(Image: CNET/CBS Interactive)
Two federal agencies want to know how and when smartphone makers patch security flaws, amid concerns that vulnerabilities are not patched soon enough.
The Federal Communications Commission and the Federal Trade Commission on Monday sent letters to leading mobile carriers and smartphone makers as part of a joint inquiry “to better understand, and ultimately to improve, the security of mobile devices.”
The FTC wants eight phone makers to explain the “factors that they consider in deciding whether to patch a vulnerability on a particular mobile device,” as well as, “the vulnerabilities that have affected those devices; and whether and when the company patched such vulnerabilities.”
Apple, BlackBerry, Google, HTC, LG, Microsoft, Motorola, and Samsung received letters.
Meanwhile, the FCC wants cell carriers — including AT&T, Sprint, and Verizon — to explain their process for “reviewing and releasing security updates for mobile devices.”
The investigation is thought to be in response to a complaint submitted by the American Civil Liberties Union from 2013, which accused cell carriers of stalling critical Android updates, exposing consumers to “significant cybersecurity-related risks.”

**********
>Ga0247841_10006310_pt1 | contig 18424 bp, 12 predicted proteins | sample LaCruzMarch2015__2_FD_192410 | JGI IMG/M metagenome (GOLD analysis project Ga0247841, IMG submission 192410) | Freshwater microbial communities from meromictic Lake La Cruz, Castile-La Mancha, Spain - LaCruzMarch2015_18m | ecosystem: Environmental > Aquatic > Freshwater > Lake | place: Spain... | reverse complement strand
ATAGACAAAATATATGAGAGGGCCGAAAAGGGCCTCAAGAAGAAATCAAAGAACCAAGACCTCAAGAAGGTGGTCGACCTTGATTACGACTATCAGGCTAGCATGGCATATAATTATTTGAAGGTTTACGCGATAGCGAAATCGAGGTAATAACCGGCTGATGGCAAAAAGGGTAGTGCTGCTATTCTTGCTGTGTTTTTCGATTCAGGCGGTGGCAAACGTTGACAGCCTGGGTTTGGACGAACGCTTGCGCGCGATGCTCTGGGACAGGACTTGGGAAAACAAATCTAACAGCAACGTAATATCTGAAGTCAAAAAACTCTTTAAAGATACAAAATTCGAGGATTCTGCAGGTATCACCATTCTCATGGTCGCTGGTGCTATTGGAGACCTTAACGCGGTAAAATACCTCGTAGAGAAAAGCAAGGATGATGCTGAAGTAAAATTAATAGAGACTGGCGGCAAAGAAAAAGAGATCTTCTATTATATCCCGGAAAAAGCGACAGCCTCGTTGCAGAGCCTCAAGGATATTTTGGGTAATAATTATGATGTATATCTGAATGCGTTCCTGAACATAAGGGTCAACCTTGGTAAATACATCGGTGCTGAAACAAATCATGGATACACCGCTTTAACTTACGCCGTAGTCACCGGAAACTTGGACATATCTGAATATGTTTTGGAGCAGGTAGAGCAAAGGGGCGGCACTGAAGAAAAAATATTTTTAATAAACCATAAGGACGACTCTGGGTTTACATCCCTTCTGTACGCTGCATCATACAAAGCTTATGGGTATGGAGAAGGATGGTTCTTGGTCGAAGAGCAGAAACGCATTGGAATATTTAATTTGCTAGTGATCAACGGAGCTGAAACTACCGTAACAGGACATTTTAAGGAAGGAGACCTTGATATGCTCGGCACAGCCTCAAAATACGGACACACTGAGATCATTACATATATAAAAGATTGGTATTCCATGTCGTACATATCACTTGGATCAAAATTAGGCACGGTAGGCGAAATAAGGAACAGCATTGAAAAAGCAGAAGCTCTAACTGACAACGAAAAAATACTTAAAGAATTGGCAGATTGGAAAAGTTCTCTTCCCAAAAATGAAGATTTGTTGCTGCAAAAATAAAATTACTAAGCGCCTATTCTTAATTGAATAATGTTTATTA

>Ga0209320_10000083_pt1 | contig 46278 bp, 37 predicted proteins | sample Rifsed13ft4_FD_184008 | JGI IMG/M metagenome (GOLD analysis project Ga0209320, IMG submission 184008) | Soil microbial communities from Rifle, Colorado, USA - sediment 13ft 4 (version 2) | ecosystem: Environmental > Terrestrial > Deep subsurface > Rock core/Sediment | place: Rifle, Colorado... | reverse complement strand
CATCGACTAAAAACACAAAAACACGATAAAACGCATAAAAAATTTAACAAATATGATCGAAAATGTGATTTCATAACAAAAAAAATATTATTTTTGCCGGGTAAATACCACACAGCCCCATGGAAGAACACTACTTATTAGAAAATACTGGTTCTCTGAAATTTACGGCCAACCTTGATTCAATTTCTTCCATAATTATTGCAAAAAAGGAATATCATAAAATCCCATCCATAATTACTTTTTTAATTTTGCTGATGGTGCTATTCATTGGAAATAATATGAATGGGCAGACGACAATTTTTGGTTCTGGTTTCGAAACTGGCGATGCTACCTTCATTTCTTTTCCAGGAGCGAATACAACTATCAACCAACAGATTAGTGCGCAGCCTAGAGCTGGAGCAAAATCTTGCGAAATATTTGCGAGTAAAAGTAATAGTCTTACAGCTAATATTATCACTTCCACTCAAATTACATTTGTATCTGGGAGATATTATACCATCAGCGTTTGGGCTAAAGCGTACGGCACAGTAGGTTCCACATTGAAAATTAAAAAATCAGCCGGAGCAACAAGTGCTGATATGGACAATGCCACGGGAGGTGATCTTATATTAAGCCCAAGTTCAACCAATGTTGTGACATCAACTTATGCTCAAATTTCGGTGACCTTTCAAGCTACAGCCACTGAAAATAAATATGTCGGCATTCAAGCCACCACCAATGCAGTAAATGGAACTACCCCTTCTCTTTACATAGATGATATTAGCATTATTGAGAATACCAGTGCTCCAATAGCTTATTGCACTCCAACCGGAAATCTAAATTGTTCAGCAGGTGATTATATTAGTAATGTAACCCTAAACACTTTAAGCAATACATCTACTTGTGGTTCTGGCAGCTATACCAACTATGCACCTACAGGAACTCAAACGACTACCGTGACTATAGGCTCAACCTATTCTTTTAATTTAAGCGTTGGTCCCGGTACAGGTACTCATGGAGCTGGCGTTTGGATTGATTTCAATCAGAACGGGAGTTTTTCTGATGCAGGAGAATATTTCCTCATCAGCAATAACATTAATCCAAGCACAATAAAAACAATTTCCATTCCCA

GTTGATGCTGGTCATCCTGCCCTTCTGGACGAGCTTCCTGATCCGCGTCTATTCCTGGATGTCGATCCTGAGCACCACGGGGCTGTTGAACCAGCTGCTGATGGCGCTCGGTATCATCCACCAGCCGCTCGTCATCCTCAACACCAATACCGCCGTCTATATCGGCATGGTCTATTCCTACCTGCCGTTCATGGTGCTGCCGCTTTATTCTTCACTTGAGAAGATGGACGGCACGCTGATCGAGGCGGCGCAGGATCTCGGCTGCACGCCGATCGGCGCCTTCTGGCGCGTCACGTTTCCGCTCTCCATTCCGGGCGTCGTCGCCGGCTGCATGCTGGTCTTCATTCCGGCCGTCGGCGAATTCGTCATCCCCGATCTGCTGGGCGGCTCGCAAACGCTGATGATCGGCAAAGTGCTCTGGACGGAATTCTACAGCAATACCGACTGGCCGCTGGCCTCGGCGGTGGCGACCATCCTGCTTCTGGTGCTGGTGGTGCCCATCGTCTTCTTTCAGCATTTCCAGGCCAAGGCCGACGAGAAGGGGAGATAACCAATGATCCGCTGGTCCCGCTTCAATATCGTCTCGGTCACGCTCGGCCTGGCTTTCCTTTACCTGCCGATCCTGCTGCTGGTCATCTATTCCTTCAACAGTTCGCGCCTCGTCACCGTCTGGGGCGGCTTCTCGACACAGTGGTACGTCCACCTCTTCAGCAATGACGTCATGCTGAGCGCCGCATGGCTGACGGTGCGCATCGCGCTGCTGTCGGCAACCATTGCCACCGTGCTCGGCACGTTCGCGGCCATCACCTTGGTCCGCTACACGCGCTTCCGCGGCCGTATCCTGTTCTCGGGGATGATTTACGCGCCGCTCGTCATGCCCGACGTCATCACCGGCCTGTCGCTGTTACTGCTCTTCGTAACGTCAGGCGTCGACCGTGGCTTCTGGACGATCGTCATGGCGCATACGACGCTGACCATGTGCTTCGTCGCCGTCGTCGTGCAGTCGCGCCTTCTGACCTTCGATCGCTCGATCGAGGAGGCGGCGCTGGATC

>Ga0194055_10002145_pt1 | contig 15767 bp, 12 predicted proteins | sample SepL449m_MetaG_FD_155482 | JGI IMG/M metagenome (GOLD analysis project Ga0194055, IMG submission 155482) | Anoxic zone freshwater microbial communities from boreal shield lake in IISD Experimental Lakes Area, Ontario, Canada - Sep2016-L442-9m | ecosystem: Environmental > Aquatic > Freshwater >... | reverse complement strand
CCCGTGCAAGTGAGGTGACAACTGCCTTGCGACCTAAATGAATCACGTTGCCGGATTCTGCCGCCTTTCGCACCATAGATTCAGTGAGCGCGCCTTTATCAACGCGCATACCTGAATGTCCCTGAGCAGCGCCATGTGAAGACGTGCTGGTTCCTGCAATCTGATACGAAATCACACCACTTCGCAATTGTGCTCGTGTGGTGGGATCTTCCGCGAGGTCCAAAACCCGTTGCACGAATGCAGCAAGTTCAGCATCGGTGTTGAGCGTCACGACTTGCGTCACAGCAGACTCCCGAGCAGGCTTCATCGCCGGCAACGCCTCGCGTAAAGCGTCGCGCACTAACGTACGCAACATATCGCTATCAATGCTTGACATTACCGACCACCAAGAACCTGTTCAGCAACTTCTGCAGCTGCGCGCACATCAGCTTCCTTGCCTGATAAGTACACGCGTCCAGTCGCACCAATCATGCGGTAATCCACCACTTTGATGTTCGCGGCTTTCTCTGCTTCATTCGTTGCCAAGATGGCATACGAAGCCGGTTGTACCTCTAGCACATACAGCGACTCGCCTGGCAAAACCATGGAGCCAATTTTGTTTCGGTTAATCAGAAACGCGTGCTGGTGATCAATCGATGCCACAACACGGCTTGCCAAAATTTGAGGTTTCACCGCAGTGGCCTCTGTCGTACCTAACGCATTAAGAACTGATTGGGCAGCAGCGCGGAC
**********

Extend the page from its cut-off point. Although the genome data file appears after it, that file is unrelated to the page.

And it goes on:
Google, which develops the Android operating system, lets carriers decide when a device gets a particular update which have long argued their need to test updates to ensure network compatibility. By comparison, updates released by Apple do not rely on the approval from carriers.
But that inconsistency across the board is troubling to the agencies.
“There have recently been a growing number of vulnerabilities associated with mobile operating systems that threaten the security and integrity of a user’s device,” said the FCC in a statement.
The agency cited Stagefright, a major security flaw that affected almost every Android device ever shipped. Though Google issued a patch for the flaw, which could allow hackers to deliver malware to a device, it took weeks for other manufacturers to implement the fix.
Some devices are still vulnerable to the flaw, the FCC said.